Stand in at least five places to compare perspectives (but try not to fall off of the Brian Head summit as you look back at Cedar Breaks). Move through a landscape and find the composition that captures the essence of the scene. In both writing and photography, "shine a flashlight" to illuminate the subject from several angles. Think about what each beam illuminates. Exploration leads to epiphany.
Compose Assertively. A writer reveals by nuance, implication, and detail—"telling it slant." A photographer avoids placing the central subject deadcenter. Control the photographic frame and written composition. Focus on the good stuff, leave out the bland. Keep the reader of prose and the viewer of photos thinking, moving, reacting (as they wind through Spooky Gulch in Grand Staircase Escalante National Monument).
Writers strive to use active language; photographers wait for action in a scene. Just as I use active verbs when I write, I work to capture the action in a story I’m telling with photographs. This redtailed hawk defending its nest tells a more interesting story than a hawk perched on a snag.
Structure. Sometimes John McPhee diagrams an essay, imagining a lower-case "e”: opening with a dramatic moment, circling back to the narrative’s beginning, passing through the opener, to the end. I favor photographic compositions that trace an "S”— sweeping the viewer’s eye from foreground to background dynamically across scenes like this view from the top of Ibapah Peak in the Deep Creeks.
Wonderful scenes await if we only turn to look. Look up; look down; look behind you. Surprise the viewer, surprise the reader. Graphic details and telling dialogue surround us. Be playful, be interesting.
Find the story in the source. Choreograph the balance between style and information, research and voice. Visit the Cathedral in the Desert when Lake Powell drops in drought, and allow the sense of place to shine through your artistic vision. Absorb your research (know that this shaft of light is legendary); set it aside; and respond in words—or photographs—in your own voice.
Avoid generic images and empty language. "Beautiful" is meaningless. Look for contrast, specificity. Simplify wordy constructions for power. Distill landscapes to their essences—as I do here with details. Don’t bury the punchiest and best sentences. Highlight the most interesting colors, shapes, forms. The concrete has power and presence.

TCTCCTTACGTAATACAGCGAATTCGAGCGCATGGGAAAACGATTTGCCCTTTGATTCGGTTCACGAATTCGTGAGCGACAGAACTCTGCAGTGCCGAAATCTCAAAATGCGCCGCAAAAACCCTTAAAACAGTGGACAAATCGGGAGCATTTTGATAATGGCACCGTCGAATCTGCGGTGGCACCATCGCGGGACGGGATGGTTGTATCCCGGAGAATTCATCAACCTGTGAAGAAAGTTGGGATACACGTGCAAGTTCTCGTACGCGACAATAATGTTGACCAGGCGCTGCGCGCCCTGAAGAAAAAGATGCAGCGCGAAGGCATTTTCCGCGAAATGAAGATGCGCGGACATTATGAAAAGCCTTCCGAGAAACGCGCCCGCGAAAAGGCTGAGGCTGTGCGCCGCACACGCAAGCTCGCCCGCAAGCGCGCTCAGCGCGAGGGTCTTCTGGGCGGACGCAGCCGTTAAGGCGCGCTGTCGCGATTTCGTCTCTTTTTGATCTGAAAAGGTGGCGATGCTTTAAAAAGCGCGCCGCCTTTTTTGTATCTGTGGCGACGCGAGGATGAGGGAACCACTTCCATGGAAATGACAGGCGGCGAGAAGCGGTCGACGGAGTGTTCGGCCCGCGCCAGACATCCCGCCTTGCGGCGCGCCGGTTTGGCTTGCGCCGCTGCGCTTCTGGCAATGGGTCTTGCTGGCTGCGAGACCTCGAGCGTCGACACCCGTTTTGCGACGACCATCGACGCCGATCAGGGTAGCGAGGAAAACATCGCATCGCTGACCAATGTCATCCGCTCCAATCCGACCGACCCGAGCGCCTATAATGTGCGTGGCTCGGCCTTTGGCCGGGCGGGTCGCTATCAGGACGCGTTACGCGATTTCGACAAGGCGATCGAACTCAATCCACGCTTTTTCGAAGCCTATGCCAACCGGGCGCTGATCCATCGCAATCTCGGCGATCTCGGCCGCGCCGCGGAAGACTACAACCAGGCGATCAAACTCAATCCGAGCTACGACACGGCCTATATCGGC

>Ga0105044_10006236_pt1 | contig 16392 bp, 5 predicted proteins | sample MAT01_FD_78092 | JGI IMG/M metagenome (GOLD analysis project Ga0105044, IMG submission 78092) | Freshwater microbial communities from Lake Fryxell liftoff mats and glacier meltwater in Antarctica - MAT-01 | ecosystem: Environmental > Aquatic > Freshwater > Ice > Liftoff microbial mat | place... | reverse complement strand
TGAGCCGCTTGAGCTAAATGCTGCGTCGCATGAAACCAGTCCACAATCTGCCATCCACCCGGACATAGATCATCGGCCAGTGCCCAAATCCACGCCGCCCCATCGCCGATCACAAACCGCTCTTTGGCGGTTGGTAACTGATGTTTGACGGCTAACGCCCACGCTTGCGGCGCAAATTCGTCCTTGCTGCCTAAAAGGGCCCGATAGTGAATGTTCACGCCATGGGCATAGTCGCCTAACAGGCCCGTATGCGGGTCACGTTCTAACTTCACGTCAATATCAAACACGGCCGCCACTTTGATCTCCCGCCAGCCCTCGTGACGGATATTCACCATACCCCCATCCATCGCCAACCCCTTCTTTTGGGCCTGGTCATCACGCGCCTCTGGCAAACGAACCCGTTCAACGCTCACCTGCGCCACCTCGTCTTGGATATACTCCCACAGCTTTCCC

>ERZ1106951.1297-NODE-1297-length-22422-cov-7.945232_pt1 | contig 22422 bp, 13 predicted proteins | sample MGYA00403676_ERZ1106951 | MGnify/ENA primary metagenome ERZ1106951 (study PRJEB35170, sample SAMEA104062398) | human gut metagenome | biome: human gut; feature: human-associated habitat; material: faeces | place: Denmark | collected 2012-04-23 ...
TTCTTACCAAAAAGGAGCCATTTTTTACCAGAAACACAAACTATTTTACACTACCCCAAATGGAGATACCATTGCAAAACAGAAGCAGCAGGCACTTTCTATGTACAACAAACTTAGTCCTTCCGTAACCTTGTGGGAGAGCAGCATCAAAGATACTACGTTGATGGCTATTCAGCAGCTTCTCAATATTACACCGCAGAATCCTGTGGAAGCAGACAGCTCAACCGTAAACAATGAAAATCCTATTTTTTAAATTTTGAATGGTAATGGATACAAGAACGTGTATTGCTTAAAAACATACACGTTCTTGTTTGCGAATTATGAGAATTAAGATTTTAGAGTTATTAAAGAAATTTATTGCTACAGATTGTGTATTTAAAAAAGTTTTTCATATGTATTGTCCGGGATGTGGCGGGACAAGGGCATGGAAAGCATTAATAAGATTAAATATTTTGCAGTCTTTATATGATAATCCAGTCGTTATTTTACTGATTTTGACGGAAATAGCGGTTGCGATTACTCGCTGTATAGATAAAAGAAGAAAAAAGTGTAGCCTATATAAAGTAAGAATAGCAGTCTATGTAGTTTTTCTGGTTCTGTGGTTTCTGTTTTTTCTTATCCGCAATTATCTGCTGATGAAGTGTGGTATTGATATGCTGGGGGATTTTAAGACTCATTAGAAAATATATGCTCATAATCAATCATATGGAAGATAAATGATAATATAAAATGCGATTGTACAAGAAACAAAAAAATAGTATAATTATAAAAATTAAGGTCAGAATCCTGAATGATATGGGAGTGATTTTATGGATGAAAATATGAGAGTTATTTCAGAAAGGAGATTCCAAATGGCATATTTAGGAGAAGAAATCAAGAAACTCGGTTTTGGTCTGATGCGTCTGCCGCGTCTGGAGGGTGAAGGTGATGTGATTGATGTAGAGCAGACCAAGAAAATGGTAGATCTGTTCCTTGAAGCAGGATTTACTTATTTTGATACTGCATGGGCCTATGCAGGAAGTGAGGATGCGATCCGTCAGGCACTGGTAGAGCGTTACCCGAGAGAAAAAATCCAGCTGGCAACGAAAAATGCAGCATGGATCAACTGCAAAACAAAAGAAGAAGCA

Don’t begin with exposition. Sneak in facts. Start with a scene. Take the reader/viewer with you. Write/photograph the easiest sections first—faces, details, abstract patterns—image by image, scene by scene. The opener—this aerial of Fremont Island, seen on the way back to the airport after a long flight over the Great Salt Lake--might be the last, and best, thing you capture!
In writing, as you omit needless words, your draft grows tighter and tighter. In composition, don’t waste any space, make the eye’s journey an interesting one. See patterns and beauty in the ordinary; do something new with a location as familiar as Delicate Arch--with a new perspective, with simple words. Place yourself in the path of opportunity.
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UTAH WILDERNESS 50 PHOTO CONTEST: For more details and to submit photos, visit the Utah Wilderness 50 Photo Contest page. The contest is part of a larger national commemoration of the 50th anniversary of the Wilderness Act to raise awareness of the value of wildlands to all Americans. The Utah Wilderness 50 Photo Contest is calling for all photographers to submit their five best photos of Utah’s public lands. Photographers don’t have to live in Utah and entries will be accepted from January 1st to March 15th. Help us celebrate—and let’s see those photos!